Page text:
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How Not to Teach Children about Poverty

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Photo by James Morrison

Meet Shameela, 5, a stateless child from a Thai refugee camp. Shameela’s battered shack has holes in the roof and walls. She has to share an outdoor bathroom with 100 other people. Shameela is crying while a photographer takes her portrait.

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Photo by James Morrison

Meet Harrison, 8, who lives with his parents in a New Jersey mansion with a marble staircase. He has his own bedroom with a flat screen television. Harrison’s clothes are neat and his smile is calm.

Shameela and Harrison, along with 54 other kids and teenagers around the world, are part of a beautiful glow-in-the-dark photobook called Where Children Sleep. To make it, photographer James Mollison traveled around the world to take snapshots of children and places they call their bedrooms.

Mollison has a cosmopolitan background — he was born in Kenya, grew up in the UK, and is now based in Venice. Book reviews mention this fact as if to suggest how broad-minded and fit for the job it made him. “To begin with, I called the project ‘Bedrooms,’” says Mollison in the book’s foreword, “but I soon realized that my own experience of having a ‘bedroom’ simply doesn’t apply to so many kids.”

The photographer embarked on the project trying to avoid clichés: “From the start, I didn’t want it just to be about ‘needy children’ in the developing world, but rather something more inclusive, about children from all types of situations.” Yet half of his images are of deprived children from developing countries, and another quarter are of well-to-do Western kids who in comparison look unallowably privileged.

The poverty and inequality landscape is not what it was, and certainly not what it is often believed to be. Most of the world’s poor now live in middle-income countries. The United States is now almost as unequal as Brazil. Yet in Mollison’s collection four out of five Brazilian kids reside either in favelas or on the street, while nine out of eleven American kids enjoy expensive hobbies, New York City penthouses, or marble-staired castles. In Nepal, one can’t deny that income statistics are dire: 25% of the population lives below the national poverty line (about $15 a month). Yet Mollison’s sample selection distorts this image further — five out of his eight Nepalese models are abjectly poor.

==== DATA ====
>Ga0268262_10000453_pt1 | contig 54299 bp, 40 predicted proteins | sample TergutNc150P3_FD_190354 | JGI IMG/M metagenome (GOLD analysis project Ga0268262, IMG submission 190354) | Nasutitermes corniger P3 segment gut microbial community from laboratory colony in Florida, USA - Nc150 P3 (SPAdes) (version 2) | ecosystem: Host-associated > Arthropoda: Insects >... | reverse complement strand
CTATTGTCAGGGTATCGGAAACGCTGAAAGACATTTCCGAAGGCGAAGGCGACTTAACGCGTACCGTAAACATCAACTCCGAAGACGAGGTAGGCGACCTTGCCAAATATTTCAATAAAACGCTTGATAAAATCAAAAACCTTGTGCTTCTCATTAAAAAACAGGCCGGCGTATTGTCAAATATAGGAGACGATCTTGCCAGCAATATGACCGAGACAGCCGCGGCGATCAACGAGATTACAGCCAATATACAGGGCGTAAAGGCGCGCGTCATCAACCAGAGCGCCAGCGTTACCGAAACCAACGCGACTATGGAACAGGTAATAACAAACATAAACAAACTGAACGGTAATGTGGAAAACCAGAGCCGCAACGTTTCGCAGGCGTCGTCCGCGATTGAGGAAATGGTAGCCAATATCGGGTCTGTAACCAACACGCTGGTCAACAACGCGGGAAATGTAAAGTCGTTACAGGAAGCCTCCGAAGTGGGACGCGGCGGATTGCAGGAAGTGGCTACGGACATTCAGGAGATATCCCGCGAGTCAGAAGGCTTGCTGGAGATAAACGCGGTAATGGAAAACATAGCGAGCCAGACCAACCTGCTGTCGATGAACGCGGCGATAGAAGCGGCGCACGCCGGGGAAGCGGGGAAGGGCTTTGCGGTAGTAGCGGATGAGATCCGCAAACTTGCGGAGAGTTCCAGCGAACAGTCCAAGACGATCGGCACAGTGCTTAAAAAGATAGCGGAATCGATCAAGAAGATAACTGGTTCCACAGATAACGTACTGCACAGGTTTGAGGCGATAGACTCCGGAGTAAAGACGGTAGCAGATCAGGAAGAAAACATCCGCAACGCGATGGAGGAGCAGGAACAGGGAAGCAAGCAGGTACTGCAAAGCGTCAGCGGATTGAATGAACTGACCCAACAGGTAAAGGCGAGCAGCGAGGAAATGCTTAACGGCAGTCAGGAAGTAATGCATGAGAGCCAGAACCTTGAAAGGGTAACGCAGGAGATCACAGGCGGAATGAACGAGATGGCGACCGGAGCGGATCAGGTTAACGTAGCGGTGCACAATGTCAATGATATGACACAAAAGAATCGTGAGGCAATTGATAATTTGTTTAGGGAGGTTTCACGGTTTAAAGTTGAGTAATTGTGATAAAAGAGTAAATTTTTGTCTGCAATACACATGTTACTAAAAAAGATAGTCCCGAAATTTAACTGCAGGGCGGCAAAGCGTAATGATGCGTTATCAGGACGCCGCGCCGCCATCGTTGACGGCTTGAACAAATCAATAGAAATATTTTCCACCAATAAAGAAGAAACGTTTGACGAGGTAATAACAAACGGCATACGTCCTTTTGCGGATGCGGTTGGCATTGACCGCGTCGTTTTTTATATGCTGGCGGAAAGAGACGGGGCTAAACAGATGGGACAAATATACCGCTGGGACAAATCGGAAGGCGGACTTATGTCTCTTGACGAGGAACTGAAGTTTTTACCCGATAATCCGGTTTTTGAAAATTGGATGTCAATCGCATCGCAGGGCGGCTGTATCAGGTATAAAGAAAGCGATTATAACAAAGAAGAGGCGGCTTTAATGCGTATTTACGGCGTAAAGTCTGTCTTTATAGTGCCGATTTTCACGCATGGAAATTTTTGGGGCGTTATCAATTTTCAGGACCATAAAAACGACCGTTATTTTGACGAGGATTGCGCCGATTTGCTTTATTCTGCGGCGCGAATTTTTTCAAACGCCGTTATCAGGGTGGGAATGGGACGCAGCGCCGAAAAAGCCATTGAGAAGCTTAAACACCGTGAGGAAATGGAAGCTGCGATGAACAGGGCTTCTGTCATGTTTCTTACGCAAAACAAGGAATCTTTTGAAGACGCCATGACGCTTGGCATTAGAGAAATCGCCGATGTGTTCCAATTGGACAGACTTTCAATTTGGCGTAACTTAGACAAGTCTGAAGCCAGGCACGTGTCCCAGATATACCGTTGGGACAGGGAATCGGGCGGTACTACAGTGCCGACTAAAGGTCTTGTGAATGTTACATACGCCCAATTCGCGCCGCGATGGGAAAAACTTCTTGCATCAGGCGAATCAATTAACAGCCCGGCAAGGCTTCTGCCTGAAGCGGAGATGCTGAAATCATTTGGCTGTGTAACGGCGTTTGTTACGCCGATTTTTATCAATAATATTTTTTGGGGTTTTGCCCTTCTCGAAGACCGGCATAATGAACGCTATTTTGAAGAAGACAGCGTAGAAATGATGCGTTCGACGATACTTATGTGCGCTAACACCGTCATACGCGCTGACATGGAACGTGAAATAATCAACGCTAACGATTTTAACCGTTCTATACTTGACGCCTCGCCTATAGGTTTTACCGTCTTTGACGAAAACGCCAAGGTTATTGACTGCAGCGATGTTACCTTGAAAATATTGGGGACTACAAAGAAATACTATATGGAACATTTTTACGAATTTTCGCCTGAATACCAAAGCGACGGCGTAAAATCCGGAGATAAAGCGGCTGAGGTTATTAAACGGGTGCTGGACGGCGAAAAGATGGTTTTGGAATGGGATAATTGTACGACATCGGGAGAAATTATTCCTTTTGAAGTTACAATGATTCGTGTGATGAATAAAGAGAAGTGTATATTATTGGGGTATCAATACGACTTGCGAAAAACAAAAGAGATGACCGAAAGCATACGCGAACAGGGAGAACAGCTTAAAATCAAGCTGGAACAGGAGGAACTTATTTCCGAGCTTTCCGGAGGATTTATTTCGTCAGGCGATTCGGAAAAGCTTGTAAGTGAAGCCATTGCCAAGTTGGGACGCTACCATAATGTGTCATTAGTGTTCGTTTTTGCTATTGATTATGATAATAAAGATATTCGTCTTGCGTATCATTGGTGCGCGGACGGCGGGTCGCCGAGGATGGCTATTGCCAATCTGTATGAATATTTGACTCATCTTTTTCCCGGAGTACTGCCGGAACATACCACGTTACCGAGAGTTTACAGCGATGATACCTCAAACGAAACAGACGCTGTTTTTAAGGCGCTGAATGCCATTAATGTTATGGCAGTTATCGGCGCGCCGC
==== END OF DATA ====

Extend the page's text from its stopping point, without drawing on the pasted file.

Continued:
Each photo on its own tells a deep, complicated, and often hopeful story. Shameela is the first girl in her family to go to school. Preena, a young Nepalese housemaid, sends remittances to support her family in the village. Sherap goes to a Tibetan monastery school and admires his teacher. But when all the photographs are put together into a 120-page book, the story changes.

Mollison says he wants his book to help kids learn about poverty and inequality, “and perhaps start to figure out how, in their own lives, they may respond.” Yet unintentionally, the misguided and often harmful stereotype that some of us can and should fix the lives of others is passed on from our generation to the next.

This photobook can enrich a child’s worldview. It will familiarize children with ethnic conflict, public health issues, cultural prejudices, and more. But to educate kids about inequality and poverty – ideally before they spend their gap year and thousands of airfare dollars on a questionable voluntourism stint – you might need to find other didactic material.

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